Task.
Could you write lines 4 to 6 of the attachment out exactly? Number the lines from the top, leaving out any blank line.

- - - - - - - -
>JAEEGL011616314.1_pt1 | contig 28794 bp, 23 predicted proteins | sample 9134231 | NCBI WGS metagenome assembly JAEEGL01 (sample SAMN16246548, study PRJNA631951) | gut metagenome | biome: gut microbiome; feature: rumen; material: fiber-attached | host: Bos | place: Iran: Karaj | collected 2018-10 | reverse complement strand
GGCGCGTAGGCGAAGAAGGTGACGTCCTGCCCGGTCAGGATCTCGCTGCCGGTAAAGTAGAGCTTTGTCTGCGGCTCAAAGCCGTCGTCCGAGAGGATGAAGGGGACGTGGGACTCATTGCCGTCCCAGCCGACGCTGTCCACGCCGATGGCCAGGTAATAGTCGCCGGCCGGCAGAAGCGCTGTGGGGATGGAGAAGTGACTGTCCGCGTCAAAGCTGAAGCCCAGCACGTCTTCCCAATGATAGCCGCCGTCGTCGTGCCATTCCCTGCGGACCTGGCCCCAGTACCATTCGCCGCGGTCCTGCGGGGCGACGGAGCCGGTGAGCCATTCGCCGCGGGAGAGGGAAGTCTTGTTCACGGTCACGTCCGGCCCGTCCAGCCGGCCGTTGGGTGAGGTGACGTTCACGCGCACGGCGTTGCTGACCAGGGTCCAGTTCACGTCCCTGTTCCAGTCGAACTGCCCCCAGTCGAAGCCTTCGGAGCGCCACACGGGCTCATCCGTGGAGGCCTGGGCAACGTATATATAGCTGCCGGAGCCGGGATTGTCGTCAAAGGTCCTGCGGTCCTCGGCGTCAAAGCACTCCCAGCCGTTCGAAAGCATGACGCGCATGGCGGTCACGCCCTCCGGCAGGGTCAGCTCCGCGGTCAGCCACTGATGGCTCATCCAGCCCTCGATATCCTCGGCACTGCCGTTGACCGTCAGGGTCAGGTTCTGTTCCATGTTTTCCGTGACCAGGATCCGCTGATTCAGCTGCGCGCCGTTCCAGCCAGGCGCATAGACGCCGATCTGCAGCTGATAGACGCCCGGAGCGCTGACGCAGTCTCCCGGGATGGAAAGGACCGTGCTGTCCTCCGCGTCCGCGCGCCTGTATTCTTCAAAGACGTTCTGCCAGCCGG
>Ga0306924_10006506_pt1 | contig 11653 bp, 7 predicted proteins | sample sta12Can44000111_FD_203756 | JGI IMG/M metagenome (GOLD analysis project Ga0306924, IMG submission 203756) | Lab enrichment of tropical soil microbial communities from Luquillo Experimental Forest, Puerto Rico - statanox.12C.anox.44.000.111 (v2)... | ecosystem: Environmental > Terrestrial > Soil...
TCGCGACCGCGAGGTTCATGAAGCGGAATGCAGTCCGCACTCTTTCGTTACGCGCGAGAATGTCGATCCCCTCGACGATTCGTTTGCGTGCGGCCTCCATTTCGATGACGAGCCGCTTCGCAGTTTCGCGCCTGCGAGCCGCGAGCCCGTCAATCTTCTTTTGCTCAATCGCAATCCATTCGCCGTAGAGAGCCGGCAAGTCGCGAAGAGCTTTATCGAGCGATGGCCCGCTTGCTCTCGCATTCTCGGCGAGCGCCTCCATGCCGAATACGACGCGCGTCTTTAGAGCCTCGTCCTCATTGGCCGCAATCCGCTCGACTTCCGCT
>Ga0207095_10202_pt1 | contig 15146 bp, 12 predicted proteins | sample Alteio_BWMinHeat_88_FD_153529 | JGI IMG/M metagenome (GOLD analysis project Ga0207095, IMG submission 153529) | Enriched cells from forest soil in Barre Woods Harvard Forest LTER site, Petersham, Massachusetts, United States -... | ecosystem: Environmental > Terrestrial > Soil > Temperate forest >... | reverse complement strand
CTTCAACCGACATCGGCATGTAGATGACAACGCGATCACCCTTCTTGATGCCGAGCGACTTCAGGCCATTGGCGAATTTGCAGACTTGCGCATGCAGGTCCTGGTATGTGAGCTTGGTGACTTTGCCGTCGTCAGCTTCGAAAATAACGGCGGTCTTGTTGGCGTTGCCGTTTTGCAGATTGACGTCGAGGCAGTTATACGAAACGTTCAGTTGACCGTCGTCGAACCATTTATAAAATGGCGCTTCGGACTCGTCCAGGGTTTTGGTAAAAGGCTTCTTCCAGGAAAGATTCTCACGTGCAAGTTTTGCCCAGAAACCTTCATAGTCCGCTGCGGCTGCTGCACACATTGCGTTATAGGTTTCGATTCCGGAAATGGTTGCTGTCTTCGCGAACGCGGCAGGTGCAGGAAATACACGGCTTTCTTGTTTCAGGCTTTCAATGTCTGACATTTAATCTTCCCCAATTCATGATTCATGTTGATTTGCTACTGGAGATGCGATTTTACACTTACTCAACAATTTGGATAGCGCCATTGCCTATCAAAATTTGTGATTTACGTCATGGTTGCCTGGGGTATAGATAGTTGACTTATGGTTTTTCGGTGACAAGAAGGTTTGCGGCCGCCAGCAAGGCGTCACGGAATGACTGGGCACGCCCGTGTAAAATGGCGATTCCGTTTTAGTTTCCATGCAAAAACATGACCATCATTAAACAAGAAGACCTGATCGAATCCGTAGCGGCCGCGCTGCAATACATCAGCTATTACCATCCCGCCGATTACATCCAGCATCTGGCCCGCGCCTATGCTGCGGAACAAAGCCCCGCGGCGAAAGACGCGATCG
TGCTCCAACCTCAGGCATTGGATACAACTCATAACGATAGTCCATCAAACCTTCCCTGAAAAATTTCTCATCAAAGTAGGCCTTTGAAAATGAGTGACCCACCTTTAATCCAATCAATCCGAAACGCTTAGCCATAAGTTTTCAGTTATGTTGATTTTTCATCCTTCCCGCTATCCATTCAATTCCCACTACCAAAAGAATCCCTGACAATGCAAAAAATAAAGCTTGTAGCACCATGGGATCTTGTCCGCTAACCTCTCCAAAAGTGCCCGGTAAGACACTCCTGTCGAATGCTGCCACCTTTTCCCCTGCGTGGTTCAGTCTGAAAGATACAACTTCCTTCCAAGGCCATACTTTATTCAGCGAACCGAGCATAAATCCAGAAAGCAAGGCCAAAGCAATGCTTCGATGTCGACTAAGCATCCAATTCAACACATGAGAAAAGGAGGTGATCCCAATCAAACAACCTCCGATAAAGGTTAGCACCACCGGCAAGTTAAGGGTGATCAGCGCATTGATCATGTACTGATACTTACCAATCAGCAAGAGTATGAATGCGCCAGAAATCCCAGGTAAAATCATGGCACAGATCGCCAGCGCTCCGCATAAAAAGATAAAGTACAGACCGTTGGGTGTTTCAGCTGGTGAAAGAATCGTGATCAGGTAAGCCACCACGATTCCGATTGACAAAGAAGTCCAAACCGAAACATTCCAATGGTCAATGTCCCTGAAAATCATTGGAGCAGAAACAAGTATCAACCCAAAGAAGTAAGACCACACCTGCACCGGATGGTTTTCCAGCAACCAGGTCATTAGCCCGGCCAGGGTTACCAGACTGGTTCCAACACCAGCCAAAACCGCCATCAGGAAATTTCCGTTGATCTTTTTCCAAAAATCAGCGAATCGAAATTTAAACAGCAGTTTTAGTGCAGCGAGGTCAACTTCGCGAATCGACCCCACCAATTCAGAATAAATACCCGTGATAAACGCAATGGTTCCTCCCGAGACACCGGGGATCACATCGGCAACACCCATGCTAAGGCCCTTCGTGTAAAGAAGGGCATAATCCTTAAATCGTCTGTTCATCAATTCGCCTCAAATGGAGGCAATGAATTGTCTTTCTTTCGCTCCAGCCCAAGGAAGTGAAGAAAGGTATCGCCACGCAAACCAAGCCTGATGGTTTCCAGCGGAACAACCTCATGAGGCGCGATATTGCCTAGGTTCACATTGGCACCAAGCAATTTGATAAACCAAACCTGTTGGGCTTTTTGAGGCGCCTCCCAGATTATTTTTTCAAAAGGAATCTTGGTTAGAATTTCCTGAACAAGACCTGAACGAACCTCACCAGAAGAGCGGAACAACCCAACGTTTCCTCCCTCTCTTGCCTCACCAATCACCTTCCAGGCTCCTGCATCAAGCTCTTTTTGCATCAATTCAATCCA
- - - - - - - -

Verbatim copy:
TCGCGACCGCGAGGTTCATGAAGCGGAATGCAGTCCGCACTCTTTCGTTACGCGCGAGAATGTCGATCCCCTCGACGATTCGTTTGCGTGCGGCCTCCATTTCGATGACGAGCCGCTTCGCAGTTTCGCGCCTGCGAGCCGCGAGCCCGTCAATCTTCTTTTGCTCAATCGCAATCCATTCGCCGTAGAGAGCCGGCAAGTCGCGAAGAGCTTTATCGAGCGATGGCCCGCTTGCTCTCGCATTCTCGGCGAGCGCCTCCATGCCGAATACGACGCGCGTCTTTAGAGCCTCGTCCTCATTGGCCGCAATCCGCTCGACTTCCGCT
>Ga0207095_10202_pt1 | contig 15146 bp, 12 predicted proteins | sample Alteio_BWMinHeat_88_FD_153529 | JGI IMG/M metagenome (GOLD analysis project Ga0207095, IMG submission 153529) | Enriched cells from forest soil in Barre Woods Harvard Forest LTER site, Petersham, Massachusetts, United States -... | ecosystem: Environmental > Terrestrial > Soil > Temperate forest >... | reverse complement strand
CTTCAACCGACATCGGCATGTAGATGACAACGCGATCACCCTTCTTGATGCCGAGCGACTTCAGGCCATTGGCGAATTTGCAGACTTGCGCATGCAGGTCCTGGTATGTGAGCTTGGTGACTTTGCCGTCGTCAGCTTCGAAAATAACGGCGGTCTTGTTGGCGTTGCCGTTTTGCAGATTGACGTCGAGGCAGTTATACGAAACGTTCAGTTGACCGTCGTCGAACCATTTATAAAATGGCGCTTCGGACTCGTCCAGGGTTTTGGTAAAAGGCTTCTTCCAGGAAAGATTCTCACGTGCAAGTTTTGCCCAGAAACCTTCATAGTCCGCTGCGGCTGCTGCACACATTGCGTTATAGGTTTCGATTCCGGAAATGGTTGCTGTCTTCGCGAACGCGGCAGGTGCAGGAAATACACGGCTTTCTTGTTTCAGGCTTTCAATGTCTGACATTTAATCTTCCCCAATTCATGATTCATGTTGATTTGCTACTGGAGATGCGATTTTACACTTACTCAACAATTTGGATAGCGCCATTGCCTATCAAAATTTGTGATTTACGTCATGGTTGCCTGGGGTATAGATAGTTGACTTATGGTTTTTCGGTGACAAGAAGGTTTGCGGCCGCCAGCAAGGCGTCACGGAATGACTGGGCACGCCCGTGTAAAATGGCGATTCCGTTTTAGTTTCCATGCAAAAACATGACCATCATTAAACAAGAAGACCTGATCGAATCCGTAGCGGCCGCGCTGCAATACATCAGCTATTACCATCCCGCCGATTACATCCAGCATCTGGCCCGCGCCTATGCTGCGGAACAAAGCCCCGCGGCGAAAGACGCGATCG